Plant cool-season annuals like pansies, flowering cabbage and kale. Watch your thermometer on colder nights. A windless, cold, clear night usually means a killing frost. You can keep your chrysanthemums and asters blooming for quite a while longer if you take the time to provide a little frost protection for them. A small, simple frame covered with cheesecloth or an old bed sheet placed over your plants on frosty nights can add a month or more of garden blooms.
With a little planting effort now in October, you can speed the timing of that first new growth next spring by as much as a month. After the soil temperature drops below 60°, spring flowering bulbs of tulips, daffodils, hyacinths, Siberian squill, dwarf irises, anemone, and crocus should be planted.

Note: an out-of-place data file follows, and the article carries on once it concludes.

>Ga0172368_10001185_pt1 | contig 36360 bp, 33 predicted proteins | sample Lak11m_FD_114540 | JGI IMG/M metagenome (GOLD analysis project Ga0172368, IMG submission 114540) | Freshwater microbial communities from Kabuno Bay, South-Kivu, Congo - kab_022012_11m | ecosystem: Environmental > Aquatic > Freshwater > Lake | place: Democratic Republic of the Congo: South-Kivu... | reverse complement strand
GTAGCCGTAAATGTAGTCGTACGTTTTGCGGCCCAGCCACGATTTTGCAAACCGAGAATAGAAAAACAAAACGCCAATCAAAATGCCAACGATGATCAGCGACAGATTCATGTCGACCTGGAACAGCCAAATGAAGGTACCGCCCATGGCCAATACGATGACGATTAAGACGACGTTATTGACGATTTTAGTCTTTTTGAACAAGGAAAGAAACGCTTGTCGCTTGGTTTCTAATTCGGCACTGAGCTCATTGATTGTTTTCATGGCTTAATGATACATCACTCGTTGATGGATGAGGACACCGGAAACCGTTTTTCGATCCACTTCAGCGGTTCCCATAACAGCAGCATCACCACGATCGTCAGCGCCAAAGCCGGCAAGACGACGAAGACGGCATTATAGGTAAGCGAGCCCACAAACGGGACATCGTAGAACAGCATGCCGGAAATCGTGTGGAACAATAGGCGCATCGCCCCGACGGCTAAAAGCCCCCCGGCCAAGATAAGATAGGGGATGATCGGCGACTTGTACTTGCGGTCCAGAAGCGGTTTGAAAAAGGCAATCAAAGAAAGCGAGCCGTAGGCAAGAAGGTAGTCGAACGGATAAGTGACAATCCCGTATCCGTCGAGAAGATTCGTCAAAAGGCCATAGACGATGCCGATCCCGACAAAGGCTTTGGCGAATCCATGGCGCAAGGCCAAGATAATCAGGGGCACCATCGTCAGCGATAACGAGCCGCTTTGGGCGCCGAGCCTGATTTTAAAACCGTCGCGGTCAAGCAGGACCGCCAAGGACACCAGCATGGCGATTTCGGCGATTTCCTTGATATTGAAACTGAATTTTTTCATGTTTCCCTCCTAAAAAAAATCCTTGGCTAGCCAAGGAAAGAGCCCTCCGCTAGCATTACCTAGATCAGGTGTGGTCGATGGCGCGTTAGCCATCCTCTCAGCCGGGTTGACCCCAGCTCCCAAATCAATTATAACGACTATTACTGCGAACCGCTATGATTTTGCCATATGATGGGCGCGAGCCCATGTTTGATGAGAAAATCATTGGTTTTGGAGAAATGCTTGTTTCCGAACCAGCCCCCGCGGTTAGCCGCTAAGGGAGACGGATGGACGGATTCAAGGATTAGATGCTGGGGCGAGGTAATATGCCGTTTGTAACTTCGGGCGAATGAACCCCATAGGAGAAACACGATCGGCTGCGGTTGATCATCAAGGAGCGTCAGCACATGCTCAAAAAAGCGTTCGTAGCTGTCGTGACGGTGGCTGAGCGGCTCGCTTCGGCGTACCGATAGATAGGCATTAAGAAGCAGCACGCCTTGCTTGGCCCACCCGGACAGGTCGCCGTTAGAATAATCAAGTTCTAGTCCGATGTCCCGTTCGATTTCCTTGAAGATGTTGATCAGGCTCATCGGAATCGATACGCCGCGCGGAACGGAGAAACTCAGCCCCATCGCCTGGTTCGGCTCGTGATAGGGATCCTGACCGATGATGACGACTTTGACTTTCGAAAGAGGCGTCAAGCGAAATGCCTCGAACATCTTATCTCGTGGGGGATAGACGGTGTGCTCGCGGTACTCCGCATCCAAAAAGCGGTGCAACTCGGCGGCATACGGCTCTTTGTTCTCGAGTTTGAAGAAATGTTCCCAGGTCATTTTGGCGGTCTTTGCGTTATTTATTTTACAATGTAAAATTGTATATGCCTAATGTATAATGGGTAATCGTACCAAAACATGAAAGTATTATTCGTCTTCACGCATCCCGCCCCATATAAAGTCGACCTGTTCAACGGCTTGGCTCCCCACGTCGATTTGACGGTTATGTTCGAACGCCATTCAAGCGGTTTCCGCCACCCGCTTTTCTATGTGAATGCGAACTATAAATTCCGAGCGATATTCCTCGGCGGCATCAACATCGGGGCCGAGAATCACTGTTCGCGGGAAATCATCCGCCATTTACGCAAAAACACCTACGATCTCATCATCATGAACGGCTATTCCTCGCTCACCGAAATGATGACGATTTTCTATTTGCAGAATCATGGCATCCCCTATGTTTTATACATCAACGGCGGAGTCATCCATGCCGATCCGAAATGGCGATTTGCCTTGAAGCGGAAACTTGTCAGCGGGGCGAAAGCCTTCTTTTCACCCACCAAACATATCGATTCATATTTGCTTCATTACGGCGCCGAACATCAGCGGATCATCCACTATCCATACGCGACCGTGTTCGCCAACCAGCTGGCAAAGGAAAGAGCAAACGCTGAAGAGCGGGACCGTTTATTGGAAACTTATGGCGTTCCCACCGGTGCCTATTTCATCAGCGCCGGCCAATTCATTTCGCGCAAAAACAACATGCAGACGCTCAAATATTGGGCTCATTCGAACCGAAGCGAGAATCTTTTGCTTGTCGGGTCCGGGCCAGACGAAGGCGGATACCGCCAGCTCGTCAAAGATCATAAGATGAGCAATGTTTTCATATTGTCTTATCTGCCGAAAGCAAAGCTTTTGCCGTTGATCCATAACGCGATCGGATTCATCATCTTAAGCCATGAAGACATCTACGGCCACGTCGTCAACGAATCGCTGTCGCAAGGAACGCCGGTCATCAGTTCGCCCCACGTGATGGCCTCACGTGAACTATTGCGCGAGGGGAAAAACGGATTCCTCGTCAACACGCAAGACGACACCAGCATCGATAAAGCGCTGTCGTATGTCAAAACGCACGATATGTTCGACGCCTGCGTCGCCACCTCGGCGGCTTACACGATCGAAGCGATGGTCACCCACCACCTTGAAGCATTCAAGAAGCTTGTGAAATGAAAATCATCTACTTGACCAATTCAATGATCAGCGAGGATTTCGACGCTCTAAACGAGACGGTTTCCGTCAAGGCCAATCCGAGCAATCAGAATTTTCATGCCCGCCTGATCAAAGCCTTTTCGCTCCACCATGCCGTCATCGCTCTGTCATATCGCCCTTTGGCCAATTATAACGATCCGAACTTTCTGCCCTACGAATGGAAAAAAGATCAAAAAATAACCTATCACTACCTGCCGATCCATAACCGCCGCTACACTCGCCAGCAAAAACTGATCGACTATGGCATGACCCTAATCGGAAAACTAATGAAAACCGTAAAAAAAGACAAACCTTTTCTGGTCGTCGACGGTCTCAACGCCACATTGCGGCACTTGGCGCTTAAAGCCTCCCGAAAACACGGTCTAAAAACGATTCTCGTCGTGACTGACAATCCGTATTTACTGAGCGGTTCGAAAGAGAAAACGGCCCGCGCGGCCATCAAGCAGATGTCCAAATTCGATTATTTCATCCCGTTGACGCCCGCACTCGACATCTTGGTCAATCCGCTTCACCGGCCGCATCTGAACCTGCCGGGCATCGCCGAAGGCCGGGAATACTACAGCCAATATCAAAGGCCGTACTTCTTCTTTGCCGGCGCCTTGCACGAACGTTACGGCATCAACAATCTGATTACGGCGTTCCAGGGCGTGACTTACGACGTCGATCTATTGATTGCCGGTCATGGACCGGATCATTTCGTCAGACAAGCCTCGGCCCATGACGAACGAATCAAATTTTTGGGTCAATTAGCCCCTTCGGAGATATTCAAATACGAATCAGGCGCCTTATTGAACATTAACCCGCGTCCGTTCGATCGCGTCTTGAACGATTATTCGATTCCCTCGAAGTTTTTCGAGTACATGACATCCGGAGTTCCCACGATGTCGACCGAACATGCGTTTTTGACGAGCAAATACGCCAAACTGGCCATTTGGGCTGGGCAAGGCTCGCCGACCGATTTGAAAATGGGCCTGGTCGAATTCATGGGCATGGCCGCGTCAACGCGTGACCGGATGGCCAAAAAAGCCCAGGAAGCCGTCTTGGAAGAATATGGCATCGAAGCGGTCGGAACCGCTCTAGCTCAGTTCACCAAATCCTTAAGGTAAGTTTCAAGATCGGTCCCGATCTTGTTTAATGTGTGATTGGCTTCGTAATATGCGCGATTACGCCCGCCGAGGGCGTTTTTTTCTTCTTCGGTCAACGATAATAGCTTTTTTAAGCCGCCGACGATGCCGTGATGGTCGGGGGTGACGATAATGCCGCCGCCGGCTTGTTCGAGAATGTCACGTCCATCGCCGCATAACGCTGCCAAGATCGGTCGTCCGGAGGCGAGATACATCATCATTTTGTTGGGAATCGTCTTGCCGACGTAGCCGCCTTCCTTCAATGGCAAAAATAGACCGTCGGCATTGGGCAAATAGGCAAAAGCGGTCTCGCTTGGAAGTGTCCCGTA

Be sure to select healthy, disease-free bulbs. If any of the bulbs that you purchased are soft or have an “off” odor, discard them in the trash can. They have begun to rot.
Some gardening experts recommend adding bone meal or a bulb fertilizer into the planting hole, as you prepare the soil. Most spring flowering bulbs should be in the ground by the early part of this month, with the exception of tulips which may be planted up until early November.
Gladiolas, dahlias and other tender bulbs should be dug before the ground freezes, and stored in a cool, dark area. Dahlia and begonia tubers should be stored in a box of slightly moist peat moss. Gladiola corms can be stored in a paper bag without additional packing.

Happy Gardening!